New requirements to ensure operators have resources to pay for well control incidents are now in force.
One of the most significant changes to come out of the various government and industry reviews following the UK Macondo disaster has been the introduction of new guidance from DECC (Department of Energy & Climate Change) in relation to Oil Prevention Emergency Plans (OPEPs).
This applies to all exploration and appraisal wells drilled after January 1, 2013.
The new DECC OPEP guidance means that companies that cannot show adequate resources to address certain potential costs will not get consent to drill. So although it’s called “guidance”, it has a direct impact on companies.
The aim is to ensure that operators have not just thought about how they would respond to a blow-out or similar incident on a well but also how they would pay for it.
OPEPs are the plans which by law every operator of an offshore installation must prepare in advance and implement in the event of an oil pollution incident.
Before drilling, operators must set out assessments of the worst case scenarios which could occur in relation to the well and the steps which would be taken in such scenarios to prevent or mitigate pollution.
In the case of a well blow-out DECC now requires that in appropriate cases the operator plans to deploy a capping device (like the one which eventually controlled the Macondo well) and to drill a relief well to permanently control the well.
The operator must also have plans for dealing with the clean-up of any pollution which does occur. They will now be required as part of their OPEP to estimate the costs of bringing wells under control following an incident, cleaning up pollution and compensating affected third parties, and then to demonstrate that they and their partners have in place the financial resources to meet those costs.
Larger companies will be able to rely on their balance sheet, but if the operator or partner itself doesn’t have an investment grade credit rating it will need to demonstrate that it has insurance, or an undertaking from a parent or affiliate to provide it with the necessary funds.
These new rules represent a significant change in UK requirements for demonstrating financial resources. Prior to this change, the only substantive financial requirement in relation to well control/offshore pollution was for the operator to belong to OPOL, a voluntary oil pollution liability scheme which provides for each operator to have $250million of cover for clean-up and third party claims.
The new DECC guidance doesn’t specify how much cover the department will consider to be adequate in any particular case but to assist companies in complying with these new rules, Oil & Gas UK has issued its own guidelines.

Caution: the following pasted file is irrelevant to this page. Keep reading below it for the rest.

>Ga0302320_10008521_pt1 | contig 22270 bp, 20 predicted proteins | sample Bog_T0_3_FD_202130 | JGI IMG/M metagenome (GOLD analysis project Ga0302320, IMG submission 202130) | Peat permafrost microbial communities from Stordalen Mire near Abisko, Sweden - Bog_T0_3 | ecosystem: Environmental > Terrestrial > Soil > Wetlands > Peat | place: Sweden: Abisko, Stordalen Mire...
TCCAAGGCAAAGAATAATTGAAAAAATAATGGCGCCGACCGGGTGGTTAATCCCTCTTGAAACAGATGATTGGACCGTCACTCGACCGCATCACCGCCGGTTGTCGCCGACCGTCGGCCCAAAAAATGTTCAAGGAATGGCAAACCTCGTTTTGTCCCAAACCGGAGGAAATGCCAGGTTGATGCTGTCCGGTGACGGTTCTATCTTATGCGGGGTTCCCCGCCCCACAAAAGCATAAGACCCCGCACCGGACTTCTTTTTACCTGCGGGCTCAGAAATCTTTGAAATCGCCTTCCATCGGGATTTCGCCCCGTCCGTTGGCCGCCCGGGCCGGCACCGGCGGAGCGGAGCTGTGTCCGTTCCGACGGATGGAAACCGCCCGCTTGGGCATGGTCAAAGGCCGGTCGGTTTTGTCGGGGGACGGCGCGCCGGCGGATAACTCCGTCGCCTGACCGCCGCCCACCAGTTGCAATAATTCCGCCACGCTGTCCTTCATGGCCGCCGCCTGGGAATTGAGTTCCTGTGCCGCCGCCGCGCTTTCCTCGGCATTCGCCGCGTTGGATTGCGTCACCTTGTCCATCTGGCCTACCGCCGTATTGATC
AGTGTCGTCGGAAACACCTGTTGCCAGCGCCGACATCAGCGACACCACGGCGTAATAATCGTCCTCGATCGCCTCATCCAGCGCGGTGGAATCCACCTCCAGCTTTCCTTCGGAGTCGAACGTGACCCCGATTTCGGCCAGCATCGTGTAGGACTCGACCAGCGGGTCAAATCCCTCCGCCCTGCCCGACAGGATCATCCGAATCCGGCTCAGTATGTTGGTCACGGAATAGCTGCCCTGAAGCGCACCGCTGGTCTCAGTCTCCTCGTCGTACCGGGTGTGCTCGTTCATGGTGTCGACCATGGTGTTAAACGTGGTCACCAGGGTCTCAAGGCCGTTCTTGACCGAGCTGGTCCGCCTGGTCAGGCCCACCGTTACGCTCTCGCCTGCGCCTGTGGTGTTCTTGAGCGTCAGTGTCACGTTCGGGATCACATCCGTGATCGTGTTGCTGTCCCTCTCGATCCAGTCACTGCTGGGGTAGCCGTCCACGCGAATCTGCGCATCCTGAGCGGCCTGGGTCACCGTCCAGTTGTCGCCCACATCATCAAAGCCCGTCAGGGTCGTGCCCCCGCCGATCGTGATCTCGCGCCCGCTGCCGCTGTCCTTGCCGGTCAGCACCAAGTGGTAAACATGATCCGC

While these are not binding in any way on DECC, it has indicated that it intends to give considerable weight to them. In effect, companies which have followed the OGUK guidelines will, except in exceptional cases, have met the DECC requirements.
It is very difficult accurately to estimate the potential costs of a well control incident.
The OGUK guidelines provide methods of cost estimation for the two cost elements identified by DECC.
For well control, unless there is a specific relief well cost estimate, it is assumed that a relief well will cost twice the estimated cost for drilling the original well plus a fixed sum for the deployment of a capping device.
For clean up and compensation, each well is banded depending on its potential impact on pelagic fishing and fish farming, the length of shoreline which might be affected and the amount of oil which might come ashore.
Based on modelling carried out under OSPRAG, OGUK has estimated clean-up costs for each band.
The well control figure and the banding figure added together determine the amount of resources to be demonstrated by the joint venture.
It is important to note that this assessment of financial responsibility does not constitute any sort of limit on the liability of the joint venture for a pollution incident but instead represents a pragmatic approach to estimating and providing for the potential costs of a very remote contingency.
This will be a material increase in the financial responsibility to be shown by those operating offshore.
So far as pollution clean-up and third party claims are concerned, in most cases the OGUK guidelines suggest the existing OPOL cover level of $250million will be sufficient.
However, for a minority of wells, especially deepwater wells West of Shetland, the amount to be provided will increase substantially – it could be as much as $500million of additional cover.
In addition, companies will also need to show cover for a new category of costs – the costs of capping the well and drilling a relief well – this could easily be $100million or more depending on the nature of the well.
Major companies will use their balance sheet, offer DECC a parent company undertaking (similar to a parent company guarantee) or use their existing insurance so there will be more administration but perhaps not much substantive impact.
However, some smaller companies do not currently have insurance cover of this scale and cannot provide a PCG: they will need to get to grips with the new requirements and probably buy more insurance in future.
It may therefore add costs to some companies’ operating budgets through increased insurance premiums.
Some have suggested that this might discourage exploration at a time when UK exploration needs to grow to ensure sustained production – however, the industry has to be able to pay for incidents (however remote the risk) and therefore the industry has concluded that this cost is just one which must be borne.
Penelope Warne is a partner plus head of energy practice group manager for energy projects & construction at international law firm CMS Cameron McKenna LLP